Foams are what they are made of and how they are formed. The most common basic kinds of foam are polyurethane and latex. Some insulating foams occasionally used in quilting are polyethylene and polyester.
Polyurethane foam is, for the most part, a petroleum based material. Most of the so-called plant-based foams only have a small percentage of polyols made from plant oils. These may be soy oil, peanut oil, or some other oil. Some manufacturers advertise foam made with coconut oil.
Magniflex claims to make water-based foams from soy and aloe vera. This eliminates the use of petroleum. Though I don’t know the chemical details, water-based foams sound a lot like latex, and latex-like substances can be made from several reduced-moisture vegetable liquids, such as aloe vera juice.
Latex foam is made from rubber tree sap. Synthetic latex is made from butadiene, and the two are often blended to combine their benefits. Latex is used for its resiliency.
Rigid and semi-rigid materials are used for framing and support. These include wood, particle board, composite hardboard, and sheets of metal and plastic. They are usually used in framing foundations. A few one-sided mattresses have a base layer that is rigid or semi-rigid.
The best known use of chemicals in mattresses is for Safety. Unless the manufacturers use a non-chemical alternative, certain chemicals serve as fire retardants to meet federal guidelines for flammability. These fire resisting chemicals include some nasty ones such as phthalates, which have been linked to cancer. These are still used for lower cost mattresses. Among non-chemical alternatives, silica is infused into rayon to make it flame resistant.
Some additives are used for temperature regulation. These are generally harmless, as these substances rely on physical properties rather than chemical interaction. Phase change materials are added to cover fabrics, quilting materials, or foams to keep temperatures within a desired range. Gel is added to foams to modify their support and absorb heat. Aloe vera extracts and other herbal extracts, such as lavender, are added to fabrics to sooth the skin, control odors, and offer other benefits.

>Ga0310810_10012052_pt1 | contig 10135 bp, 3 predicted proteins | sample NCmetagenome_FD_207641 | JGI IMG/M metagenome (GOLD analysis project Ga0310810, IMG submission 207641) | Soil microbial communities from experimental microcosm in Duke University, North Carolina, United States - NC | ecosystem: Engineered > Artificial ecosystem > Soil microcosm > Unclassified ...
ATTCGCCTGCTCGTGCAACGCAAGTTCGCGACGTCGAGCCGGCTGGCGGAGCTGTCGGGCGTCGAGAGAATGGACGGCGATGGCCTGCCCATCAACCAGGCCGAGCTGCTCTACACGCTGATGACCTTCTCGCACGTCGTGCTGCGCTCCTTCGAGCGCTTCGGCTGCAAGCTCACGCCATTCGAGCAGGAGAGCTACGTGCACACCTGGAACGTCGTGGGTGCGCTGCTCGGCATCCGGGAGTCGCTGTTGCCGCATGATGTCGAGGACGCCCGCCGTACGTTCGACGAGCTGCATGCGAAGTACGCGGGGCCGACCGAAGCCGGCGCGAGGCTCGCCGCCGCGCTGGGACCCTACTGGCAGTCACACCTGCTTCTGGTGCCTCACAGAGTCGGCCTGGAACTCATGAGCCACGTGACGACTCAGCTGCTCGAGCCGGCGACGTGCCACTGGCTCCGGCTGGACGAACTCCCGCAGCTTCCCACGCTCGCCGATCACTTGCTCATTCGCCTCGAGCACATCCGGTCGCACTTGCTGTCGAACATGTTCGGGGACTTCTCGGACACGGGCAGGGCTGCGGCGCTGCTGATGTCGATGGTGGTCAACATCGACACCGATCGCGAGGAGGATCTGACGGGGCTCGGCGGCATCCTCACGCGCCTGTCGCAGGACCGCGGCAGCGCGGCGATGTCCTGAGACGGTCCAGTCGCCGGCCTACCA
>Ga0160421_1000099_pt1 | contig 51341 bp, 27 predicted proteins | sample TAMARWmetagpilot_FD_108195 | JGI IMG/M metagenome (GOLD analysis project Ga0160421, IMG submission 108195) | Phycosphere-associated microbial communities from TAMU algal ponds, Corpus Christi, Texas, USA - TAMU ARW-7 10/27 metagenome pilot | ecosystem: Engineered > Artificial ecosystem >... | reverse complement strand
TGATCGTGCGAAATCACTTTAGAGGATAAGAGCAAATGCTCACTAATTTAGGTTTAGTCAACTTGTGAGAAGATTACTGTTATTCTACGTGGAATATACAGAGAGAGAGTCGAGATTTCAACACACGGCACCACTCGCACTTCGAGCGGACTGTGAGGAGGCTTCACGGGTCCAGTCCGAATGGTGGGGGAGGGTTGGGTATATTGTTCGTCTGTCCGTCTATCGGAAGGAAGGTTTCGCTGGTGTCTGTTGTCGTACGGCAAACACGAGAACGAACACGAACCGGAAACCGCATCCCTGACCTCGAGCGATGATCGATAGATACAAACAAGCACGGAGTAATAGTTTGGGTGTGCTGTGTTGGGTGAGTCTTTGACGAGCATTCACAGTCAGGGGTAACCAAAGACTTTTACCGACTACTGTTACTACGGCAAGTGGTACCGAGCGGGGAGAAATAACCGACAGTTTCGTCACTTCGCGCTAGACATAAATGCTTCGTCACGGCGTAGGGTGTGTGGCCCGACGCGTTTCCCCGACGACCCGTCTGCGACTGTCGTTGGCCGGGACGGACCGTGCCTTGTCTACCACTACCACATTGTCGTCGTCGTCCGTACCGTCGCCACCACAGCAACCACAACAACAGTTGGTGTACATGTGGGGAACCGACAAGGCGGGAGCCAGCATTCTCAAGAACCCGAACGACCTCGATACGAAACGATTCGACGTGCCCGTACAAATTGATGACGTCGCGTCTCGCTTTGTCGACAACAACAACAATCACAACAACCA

Fibers, ingredients for foams, and additives consist of both natural and synthetic materials. Natural materials are those found in nature, whether wild or cultivated. This also included minerals which have not been chemically altered. For instance, graphite that is mined is a natural material. If it is obtained by reducing compounds to carbon, then processed to crystallize the carbon to graphite, it is synthetic.
For biological natural materials, there is also the question of whether they are organic or not. To be classified as organic, certain standards have to be met as to how the plant or animal was raised, suah as what it was fed, and how the product was handled and processed. Now added to that is the question of whether the animal or plant was genetically modified. With bedding, the concern is the presence of residues from pesticides, herbicides, fungicides and other chemicals, many of which are potentially harmful.
Synthetic materials are the product of creating new compounds from raw materials, usually by chemical processes. Most plastics are examples of this. First with coal tar, then with petroleum distillates, one substance was changed into another, usually by polymerization, the linking of short molecules to make longer molecules. Examples of this are the “poly” materials: polyurethane, polypropylene, polyester, and polyethylene. Other common polymers are nylon and vinyl.
Rayon bridges these two categories. It is cellulose which has been extracted from woody fibers, liquefied, and extruded as sheets, blocks, or fibers. Therefore rayon is natural in substance (it is still cellulose), but synthetic in form. The Federal Trade Commission has ruled that rayon (also known as viscose) should be identified as such, since cellulose is the only substance from the biological source. But the wood from which it is made can be named, for instance “bamboo rayon” or “rayon from bamboo.”
As long as this article is, it is not in any sense exhaustive. I can only hope that I’ve given you something to sleep on.
This entry was posted on Saturday, October 17th, 2015 at 8:35 PM and is filed under beds, coils, cover, fabrics, fabrics, fibers, fire blockers, foam, gel, innerspring mattress, latex, mattress covers, mattresses, memory foam, nylon, padding, PCMs, Phase Change Materials, plastic, polyurethane, quilting, silk, springs, upholstery, wood, wool . You can follow any responses to this entry through the RSS 2.0 feed. You can leave a response, or trackback from your own site.